Jason Taylor greatly admires Alonzo Mourning.
They are two of the three most significant South Florida pro athletes of the past two decades, if you take their athletic exploits and community contributions into account. (Dwyane Wade trumps all but Dan Marino on the athletic side, but he is still building his off-court legacy.)
Mourning and Taylor have also become friends.
And now Taylor can follow Mourning's lead, in Taylor's second turn as a Dolphin.
Remember when Mourning returned to the Heat?
Some, myself included, wondered how he would adjust to his changed role, on the court and in the locker room. How would he handle no longer being the man? Many fans were angry when Mourning left for New Jersey. Then, when he came back, Shaquille O'Neal and Dwyane Wade were here. O'Neal was the international megastar; Wade was the emerging prodigy. No longer would Mourning have the last word on all locker room matters, and no longer would he get the majority of the minutes. He would be a supporting player, not a central one.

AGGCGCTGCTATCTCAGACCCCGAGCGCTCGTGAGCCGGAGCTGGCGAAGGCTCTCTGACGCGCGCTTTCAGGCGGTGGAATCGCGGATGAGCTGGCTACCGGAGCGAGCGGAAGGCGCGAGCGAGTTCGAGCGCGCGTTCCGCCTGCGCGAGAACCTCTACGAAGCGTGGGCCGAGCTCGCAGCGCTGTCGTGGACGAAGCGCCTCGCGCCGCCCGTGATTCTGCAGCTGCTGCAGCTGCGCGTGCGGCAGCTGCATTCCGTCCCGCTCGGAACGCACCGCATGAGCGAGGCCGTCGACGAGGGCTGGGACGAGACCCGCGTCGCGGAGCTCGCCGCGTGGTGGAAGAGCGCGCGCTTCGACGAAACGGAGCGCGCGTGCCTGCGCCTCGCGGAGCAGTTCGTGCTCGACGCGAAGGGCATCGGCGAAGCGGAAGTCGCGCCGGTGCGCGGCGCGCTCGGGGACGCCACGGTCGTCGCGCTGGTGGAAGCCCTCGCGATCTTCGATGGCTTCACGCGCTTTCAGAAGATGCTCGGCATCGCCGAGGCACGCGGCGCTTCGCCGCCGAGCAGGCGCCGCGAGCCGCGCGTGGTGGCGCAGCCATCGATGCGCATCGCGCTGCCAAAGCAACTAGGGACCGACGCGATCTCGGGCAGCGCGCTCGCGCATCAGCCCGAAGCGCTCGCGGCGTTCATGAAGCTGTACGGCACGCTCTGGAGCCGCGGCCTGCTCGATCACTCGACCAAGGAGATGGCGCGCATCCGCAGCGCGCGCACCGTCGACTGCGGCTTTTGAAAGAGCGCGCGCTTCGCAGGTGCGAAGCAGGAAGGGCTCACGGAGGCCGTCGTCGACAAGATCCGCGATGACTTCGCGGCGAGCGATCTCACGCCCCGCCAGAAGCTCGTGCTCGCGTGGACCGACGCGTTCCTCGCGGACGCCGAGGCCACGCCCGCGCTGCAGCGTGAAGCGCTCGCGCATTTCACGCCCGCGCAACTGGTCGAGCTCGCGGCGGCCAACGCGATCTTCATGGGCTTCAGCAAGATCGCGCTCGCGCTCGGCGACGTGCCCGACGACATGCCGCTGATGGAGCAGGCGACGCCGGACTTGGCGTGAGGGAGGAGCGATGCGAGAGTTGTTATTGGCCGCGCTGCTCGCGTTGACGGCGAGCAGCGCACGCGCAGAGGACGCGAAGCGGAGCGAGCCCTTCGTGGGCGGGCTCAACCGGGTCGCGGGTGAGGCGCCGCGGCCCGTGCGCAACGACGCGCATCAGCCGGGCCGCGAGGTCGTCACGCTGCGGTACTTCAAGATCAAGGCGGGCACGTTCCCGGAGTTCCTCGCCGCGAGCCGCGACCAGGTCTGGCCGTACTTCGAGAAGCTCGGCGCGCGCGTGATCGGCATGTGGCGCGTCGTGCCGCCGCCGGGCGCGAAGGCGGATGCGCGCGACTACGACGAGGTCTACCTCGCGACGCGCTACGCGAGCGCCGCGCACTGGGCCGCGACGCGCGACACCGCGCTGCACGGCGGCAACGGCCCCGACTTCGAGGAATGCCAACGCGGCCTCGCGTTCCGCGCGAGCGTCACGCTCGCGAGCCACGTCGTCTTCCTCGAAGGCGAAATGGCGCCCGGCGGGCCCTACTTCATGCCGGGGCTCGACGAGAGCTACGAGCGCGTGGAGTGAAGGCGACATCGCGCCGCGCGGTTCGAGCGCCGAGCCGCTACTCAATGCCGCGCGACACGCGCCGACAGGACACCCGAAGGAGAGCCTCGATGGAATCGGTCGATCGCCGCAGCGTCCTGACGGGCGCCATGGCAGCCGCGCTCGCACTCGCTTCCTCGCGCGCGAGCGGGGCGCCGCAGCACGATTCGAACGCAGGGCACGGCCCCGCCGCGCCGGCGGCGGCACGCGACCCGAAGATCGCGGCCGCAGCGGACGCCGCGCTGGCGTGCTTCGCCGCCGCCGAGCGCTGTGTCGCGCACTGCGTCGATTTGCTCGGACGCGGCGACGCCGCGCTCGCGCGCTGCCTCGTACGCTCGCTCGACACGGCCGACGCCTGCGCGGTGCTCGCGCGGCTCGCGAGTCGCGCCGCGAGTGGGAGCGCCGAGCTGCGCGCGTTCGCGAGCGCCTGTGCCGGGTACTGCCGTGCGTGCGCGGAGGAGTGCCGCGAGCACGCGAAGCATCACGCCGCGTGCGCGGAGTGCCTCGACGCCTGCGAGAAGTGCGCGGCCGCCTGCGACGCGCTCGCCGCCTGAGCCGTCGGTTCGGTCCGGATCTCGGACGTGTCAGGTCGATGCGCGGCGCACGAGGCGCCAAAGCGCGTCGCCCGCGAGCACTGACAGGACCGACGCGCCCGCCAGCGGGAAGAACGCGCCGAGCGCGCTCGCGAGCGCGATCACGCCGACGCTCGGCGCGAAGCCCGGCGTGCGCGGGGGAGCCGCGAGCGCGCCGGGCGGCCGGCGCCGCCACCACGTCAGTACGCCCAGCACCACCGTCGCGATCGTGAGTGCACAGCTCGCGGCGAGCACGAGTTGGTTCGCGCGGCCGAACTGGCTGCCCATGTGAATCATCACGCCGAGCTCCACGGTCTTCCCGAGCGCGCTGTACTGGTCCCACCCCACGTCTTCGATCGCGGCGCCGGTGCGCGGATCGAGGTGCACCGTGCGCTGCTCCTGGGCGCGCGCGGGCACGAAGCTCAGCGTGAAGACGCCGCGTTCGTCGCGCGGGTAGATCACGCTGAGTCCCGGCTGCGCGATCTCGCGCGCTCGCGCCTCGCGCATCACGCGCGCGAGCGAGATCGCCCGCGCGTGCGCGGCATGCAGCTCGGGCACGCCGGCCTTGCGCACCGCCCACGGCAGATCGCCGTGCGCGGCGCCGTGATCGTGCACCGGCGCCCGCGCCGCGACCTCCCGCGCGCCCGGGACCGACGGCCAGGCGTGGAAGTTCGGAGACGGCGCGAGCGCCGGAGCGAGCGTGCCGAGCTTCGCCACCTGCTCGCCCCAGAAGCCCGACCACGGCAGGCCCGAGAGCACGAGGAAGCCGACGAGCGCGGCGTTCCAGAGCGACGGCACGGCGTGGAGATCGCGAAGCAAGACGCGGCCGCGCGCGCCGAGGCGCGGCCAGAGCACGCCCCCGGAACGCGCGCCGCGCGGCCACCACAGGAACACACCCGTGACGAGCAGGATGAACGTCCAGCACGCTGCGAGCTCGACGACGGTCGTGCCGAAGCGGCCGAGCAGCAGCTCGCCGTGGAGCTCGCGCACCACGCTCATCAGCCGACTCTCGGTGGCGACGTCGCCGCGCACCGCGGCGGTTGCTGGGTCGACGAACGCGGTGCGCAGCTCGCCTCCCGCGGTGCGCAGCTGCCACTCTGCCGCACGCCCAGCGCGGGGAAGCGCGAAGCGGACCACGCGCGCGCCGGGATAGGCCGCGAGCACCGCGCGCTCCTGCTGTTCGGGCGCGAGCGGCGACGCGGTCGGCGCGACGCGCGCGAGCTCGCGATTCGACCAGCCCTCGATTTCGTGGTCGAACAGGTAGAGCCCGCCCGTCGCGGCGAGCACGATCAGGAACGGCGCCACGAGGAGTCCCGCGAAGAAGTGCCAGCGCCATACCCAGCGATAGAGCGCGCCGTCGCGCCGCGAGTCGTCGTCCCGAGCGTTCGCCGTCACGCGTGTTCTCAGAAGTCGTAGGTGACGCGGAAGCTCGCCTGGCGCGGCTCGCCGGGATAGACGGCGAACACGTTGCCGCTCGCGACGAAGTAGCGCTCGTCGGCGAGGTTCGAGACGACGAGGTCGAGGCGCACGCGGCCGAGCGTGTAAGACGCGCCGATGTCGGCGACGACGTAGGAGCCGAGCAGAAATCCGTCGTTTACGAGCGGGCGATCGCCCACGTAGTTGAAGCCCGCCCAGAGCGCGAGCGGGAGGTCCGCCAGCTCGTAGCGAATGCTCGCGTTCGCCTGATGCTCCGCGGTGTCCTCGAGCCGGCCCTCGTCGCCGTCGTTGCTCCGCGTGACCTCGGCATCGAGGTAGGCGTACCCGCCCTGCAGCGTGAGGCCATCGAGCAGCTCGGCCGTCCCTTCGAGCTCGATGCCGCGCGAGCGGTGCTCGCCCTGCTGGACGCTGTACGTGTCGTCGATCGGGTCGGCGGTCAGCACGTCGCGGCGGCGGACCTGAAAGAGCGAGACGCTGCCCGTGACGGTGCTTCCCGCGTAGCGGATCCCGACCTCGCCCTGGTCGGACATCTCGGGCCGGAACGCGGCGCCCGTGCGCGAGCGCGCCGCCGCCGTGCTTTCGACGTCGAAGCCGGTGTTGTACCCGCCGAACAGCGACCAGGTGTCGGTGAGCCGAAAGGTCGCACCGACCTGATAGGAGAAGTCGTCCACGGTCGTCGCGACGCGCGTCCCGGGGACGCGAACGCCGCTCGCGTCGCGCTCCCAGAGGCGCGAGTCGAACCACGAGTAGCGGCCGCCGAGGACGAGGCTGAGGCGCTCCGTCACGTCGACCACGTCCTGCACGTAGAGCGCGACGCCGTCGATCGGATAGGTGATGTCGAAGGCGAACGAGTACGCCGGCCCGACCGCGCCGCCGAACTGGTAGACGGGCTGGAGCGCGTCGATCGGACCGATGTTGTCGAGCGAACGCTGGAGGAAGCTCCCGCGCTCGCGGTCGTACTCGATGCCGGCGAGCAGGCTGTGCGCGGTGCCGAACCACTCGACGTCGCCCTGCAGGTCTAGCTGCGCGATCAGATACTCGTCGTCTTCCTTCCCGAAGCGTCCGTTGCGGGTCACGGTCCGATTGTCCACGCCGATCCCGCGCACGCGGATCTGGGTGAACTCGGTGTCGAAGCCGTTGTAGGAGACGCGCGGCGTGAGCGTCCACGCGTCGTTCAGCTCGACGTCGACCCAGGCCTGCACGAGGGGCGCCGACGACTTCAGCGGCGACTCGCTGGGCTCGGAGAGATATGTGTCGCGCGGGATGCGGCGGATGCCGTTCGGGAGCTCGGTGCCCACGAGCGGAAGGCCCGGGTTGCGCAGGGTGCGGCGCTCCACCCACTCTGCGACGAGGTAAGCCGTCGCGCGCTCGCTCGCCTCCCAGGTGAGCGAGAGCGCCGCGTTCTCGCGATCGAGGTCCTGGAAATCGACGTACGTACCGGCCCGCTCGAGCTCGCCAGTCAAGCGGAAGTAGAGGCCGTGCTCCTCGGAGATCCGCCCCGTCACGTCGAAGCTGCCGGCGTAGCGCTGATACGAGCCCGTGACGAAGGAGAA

And how did he handle that?